How to survive in a small space: Office edition

Wow, it's already mid-August!! How did that happen? For many people it's back-to-school season. If you're a parent reading this, maybe you're sending your kids to live in a dorm for the first time. Or maybe you're done with the student life (like me!) but you're finding yourself working from home on a more permanent basis and you have to create an office in a small space.

This blog post will outline my top 3 tips to survive working/studying in a small space.

Note: Even though the article title says "how to survive in a small space" most of the tips apply to someone who has a large working space too.

Tip 1: Have a desk and a proper chair

If you're going to be sitting for hours at a time, whether studying or working, I can't stress enough how important a desk with a proper chair is. Not only for ergonomic reasons. Having a desk area sets your mind into work mode. It allows you to easily transition from work mode to relaxing mode. One of the keys to surviving a small space is having dedicated zones for everything.

Before you invest in a desk, TAKE THE TIME to consider your needs. Do you print a lot of paper? Or are you solely a laptop worker? If you have a lot of paper, consider getting a desk that's wide enough for you to place storage solutions (like a letter tray) on the top, or that has built-in drawers. If you don't have that much paper, but have a lot of devices then maybe something with built-in USB ports is ideal.

If you're lucky enough to have an extra room where you can fit a full-size desk, I suggest investing in sit/stand desk, like these:

Skarsta (IKEA)

Electric Standing Desk (Amazon)

Adjustable Standing Desk-Babin (Wayfair)

These are just some of the various options available on the internet. They range from simple, manual adjustment (the Skarsta) to fully electric adjustable height with built-in USB ports (the Babin from Wayfair).

If you don't have a separate room large enough for a desk, here are some other ideas:

Get a loft bed that allows you to fit a desk underneath. This is great if you have a studio apartment or if you have a small second bedroom and want to maximize it's function as both a bedroom and office.

Get creative with floating shelves! Take a look at the picture below for inspiration (Source: IKEA). A mounted shelf with drawers and some floating shelves inside a nook may be all you need.

If you're tight of funds, there are plenty of creative desk options to consider. For example, I've re-purposed old tables and used them as a desk. You'll be surprised what you can do with a can of spray paint!

I'm in no way, shape or form (pun intended) an ergonomic expert. However I have worked in a traditional office long enough to know that if you're not sitting correctly, you're going to feel the pain later. Even though online shopping is amazing, I recommend actually going into a store if possible and testing out office chairs. Or find one that has a good return policy. At the start of the pandemic I used my kitchen table chair for my office area. After one week I realized it wasn't going to meet my needs longer term. So I bought a chair online, sight unseen and honestly I only picked it because it looked cute and was the right price. In hindsight (and had I known my WFH situation would be months not weeks) I would have invested in something more supportive. I'm not going to recommend any chairs in this post, because I believe this is something you have to try out for yourself.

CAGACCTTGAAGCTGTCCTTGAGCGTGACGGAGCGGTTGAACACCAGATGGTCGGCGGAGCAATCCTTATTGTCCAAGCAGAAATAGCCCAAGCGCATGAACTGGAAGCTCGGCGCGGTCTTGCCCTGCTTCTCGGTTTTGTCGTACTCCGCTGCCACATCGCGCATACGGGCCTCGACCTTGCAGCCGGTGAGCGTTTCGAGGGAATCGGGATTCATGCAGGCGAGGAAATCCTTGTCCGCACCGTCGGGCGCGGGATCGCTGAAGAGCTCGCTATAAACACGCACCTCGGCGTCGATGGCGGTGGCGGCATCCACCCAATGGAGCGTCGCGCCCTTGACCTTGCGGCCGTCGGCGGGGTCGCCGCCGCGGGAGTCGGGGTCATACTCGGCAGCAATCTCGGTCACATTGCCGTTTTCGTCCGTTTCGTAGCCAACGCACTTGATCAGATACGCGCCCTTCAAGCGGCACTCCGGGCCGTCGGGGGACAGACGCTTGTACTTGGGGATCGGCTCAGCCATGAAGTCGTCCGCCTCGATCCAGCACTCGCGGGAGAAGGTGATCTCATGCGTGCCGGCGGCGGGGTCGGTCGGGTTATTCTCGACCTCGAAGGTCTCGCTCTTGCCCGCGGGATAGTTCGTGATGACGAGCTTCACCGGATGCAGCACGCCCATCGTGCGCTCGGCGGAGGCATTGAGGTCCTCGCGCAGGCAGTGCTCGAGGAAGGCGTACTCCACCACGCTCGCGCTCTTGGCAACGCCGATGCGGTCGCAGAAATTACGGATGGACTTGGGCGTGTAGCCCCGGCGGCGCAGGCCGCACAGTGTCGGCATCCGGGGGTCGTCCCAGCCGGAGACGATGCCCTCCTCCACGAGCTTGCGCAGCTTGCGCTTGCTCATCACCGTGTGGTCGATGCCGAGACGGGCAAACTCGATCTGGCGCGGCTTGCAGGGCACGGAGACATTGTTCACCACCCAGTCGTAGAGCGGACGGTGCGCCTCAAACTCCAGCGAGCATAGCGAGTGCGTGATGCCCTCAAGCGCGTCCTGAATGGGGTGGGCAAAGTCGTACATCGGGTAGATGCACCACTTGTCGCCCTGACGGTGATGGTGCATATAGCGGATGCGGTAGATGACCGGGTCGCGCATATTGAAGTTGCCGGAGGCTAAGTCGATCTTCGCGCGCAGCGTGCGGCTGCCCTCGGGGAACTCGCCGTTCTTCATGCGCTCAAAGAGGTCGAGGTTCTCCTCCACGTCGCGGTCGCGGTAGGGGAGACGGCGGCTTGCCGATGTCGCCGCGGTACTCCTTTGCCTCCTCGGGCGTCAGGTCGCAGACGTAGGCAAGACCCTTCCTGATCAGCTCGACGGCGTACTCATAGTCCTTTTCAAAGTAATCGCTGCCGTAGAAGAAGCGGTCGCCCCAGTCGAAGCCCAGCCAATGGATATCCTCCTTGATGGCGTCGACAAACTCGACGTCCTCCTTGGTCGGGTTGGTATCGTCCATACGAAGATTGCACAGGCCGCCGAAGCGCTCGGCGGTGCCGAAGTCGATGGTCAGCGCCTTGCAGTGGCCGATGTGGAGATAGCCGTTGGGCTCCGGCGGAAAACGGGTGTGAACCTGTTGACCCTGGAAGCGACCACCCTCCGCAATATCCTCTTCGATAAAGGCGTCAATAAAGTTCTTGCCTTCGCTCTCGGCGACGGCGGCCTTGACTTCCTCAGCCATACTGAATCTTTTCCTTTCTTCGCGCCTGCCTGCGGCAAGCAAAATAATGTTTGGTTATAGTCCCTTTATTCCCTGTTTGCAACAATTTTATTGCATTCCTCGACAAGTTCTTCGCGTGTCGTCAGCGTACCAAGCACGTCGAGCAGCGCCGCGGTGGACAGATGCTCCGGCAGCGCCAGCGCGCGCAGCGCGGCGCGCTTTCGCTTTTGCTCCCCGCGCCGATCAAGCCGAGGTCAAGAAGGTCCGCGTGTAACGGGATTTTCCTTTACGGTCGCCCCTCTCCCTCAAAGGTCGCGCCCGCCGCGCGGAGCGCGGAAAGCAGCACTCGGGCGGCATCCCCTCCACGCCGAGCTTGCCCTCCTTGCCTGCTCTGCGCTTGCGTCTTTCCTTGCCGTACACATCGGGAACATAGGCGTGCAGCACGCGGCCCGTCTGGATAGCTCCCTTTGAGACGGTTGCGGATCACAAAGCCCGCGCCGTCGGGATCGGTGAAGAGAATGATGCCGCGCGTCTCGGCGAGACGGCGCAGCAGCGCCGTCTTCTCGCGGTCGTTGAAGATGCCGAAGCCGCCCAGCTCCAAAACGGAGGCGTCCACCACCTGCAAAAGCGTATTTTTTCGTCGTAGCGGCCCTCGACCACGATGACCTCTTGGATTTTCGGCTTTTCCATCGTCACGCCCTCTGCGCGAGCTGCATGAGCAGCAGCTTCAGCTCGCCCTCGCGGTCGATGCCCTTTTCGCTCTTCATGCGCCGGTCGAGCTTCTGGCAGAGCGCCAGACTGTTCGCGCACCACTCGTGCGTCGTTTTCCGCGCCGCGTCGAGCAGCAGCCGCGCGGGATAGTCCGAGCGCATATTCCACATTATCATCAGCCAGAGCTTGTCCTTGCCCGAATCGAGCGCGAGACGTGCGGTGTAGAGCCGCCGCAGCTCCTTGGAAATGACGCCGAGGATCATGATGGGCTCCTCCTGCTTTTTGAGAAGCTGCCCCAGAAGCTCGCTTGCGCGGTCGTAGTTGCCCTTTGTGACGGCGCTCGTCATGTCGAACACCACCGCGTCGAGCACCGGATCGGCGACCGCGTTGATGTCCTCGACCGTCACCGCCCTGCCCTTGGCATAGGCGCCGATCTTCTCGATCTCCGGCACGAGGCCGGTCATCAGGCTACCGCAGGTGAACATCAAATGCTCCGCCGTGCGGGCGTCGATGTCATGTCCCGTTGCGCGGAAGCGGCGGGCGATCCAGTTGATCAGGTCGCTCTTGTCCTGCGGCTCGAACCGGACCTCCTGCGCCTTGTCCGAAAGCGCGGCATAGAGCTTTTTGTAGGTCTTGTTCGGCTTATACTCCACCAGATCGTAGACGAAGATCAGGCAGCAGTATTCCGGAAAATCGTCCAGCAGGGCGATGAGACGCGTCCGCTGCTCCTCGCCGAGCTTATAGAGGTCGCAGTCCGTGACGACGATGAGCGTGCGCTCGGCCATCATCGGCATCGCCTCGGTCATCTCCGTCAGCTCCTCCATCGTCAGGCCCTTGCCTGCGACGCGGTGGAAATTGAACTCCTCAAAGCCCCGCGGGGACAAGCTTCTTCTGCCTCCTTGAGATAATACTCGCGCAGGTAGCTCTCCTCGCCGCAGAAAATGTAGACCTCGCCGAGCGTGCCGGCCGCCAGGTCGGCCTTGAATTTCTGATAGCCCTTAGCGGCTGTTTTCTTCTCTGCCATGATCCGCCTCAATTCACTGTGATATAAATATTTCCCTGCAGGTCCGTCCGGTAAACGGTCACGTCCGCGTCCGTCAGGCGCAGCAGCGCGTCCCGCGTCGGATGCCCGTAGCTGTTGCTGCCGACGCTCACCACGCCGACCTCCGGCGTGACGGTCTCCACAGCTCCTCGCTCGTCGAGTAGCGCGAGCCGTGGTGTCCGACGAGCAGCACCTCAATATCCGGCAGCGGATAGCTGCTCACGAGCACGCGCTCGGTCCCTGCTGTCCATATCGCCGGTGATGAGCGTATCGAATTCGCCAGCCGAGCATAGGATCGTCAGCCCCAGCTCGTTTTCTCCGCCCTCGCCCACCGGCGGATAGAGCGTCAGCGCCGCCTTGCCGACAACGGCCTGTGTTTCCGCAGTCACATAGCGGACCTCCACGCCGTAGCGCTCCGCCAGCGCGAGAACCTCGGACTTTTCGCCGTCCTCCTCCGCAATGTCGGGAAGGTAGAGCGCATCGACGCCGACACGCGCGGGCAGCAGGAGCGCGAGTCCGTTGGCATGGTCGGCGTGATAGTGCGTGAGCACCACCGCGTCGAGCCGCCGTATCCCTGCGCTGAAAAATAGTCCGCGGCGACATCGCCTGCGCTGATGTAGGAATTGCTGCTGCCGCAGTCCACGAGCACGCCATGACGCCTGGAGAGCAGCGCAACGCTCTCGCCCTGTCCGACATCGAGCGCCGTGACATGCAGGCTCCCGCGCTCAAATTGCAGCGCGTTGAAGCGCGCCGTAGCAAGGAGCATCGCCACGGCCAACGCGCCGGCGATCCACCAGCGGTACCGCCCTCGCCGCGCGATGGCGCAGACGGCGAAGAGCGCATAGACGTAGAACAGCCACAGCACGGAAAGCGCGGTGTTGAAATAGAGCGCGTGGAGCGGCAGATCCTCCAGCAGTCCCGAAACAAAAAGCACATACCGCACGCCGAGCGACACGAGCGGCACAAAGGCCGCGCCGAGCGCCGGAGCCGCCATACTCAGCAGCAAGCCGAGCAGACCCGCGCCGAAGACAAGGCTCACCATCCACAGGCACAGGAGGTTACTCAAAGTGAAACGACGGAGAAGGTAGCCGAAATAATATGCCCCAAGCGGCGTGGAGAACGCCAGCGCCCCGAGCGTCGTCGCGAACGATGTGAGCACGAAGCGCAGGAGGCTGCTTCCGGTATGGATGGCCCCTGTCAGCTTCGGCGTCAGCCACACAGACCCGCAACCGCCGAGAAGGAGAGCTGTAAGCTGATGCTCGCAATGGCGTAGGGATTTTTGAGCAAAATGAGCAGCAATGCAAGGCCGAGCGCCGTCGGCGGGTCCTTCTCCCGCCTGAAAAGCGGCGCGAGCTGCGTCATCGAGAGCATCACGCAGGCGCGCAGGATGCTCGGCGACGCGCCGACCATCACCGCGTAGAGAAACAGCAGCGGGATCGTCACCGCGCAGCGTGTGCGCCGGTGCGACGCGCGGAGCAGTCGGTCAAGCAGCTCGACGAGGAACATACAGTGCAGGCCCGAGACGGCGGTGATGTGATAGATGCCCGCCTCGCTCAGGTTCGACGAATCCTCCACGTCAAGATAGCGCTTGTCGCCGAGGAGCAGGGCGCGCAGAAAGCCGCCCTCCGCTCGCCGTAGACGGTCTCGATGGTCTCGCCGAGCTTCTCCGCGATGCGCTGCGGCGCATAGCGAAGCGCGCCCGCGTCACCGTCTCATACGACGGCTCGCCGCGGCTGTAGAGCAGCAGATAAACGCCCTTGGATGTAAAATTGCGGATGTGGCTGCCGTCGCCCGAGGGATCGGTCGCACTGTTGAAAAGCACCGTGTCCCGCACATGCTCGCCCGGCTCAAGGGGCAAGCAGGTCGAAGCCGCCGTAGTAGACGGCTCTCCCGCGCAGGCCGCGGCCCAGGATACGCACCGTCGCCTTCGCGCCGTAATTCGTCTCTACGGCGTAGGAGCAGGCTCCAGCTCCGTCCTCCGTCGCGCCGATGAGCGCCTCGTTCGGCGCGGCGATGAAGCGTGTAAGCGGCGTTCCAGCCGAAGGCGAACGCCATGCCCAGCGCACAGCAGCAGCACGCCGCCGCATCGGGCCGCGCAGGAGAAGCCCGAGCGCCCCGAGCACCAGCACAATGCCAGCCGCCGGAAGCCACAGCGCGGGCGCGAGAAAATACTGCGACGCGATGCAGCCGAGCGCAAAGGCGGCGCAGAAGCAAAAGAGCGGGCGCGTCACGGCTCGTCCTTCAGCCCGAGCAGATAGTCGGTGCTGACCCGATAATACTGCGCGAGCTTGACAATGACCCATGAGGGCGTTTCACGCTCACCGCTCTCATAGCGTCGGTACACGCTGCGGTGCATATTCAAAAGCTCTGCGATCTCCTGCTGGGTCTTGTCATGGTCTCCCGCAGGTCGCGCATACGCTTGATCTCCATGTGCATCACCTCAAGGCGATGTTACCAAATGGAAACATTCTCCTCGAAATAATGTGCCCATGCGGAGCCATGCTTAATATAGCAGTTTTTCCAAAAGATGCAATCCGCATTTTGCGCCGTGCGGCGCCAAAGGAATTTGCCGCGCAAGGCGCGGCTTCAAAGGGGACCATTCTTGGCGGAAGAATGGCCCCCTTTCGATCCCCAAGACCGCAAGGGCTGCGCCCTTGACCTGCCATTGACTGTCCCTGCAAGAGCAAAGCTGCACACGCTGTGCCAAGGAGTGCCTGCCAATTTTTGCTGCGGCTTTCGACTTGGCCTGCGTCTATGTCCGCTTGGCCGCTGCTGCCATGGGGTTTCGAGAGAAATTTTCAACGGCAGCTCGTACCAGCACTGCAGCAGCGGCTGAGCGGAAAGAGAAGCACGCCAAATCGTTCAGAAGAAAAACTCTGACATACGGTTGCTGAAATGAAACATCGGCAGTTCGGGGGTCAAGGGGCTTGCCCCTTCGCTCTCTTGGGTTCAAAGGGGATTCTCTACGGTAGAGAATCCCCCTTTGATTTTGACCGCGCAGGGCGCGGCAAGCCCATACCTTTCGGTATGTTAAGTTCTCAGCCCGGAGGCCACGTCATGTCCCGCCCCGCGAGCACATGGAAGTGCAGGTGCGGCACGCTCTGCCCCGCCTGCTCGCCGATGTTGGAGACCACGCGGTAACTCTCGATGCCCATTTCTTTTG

Tip 2: Give everything a designated place

Are you even surprised I'm saying this? Once you have a desk, you'll want to try and keep it clear of any clutter. And the best way to do this is to have simple storage solutions to keep things like, pens, paper, cords, notebooks and other random office supplies nice and tidy.

In my last blog post I shared my latest office purchase - this 6-drawer rolling rack from Amazon (pictured below). It cost me less than $60 and my fave feature is the shelf on top that has built-in organizing compartments. Some other low budget (i.e. less than $50) office organization solutions for you to consider:

Raskog Utility Cart (IKEA)

Tjena Desk Organizer (IKEA)

Stackable Desk Organizers (Staples)

Clear Plastic Drawer Organizer (Staples)

If you're on a really tight budget, I suggest making a trip to Wal-Mart or the Dollar Store - they have some simple and affordable organizational solutions!

Tip 3: Maximize wall-space

This is a tip of mine for any small space! Bathroom, bedroom, living room, etc. It's even more important for an office in small apartment or a dorm room. Your wall space doesn't have to be solely for art work. There are some great peg boards that allow you to hang baskets to keep supplies close by without sacrificing any of your valuable square footage. Take a look at the picture below. All the items on the peg-board would normally be scattered on a desk or take up valuable drawer space. By using a peg-board and maximizing wall space, you have no choice but to keep things organized!

Here are some of my faves pegboards:

Skadis Pegboard (IKEA)

iDesign Plastic Hanging Pegboard (Amazon)

Wire wall-grid panel (Amazon)

You can also maximize wall space by installing floating shelves to place books, lightweight baskets or even mementos like family pics. If you're renting or in a dorm with concrete wall, don't worry! There are adhesive options like this one from Amazon that holds up to 5 pounds.

Another great option for maximizing wall space - install hooks for bags, sweaters (I always need a shawl in my office space because I get so cold) or headphones/headsets.

So those are my tips for surviving working/studying in a small space. I hope they gave you some ideas of what you can do in your own space to maximize your productivity and live your best (most organized) life!

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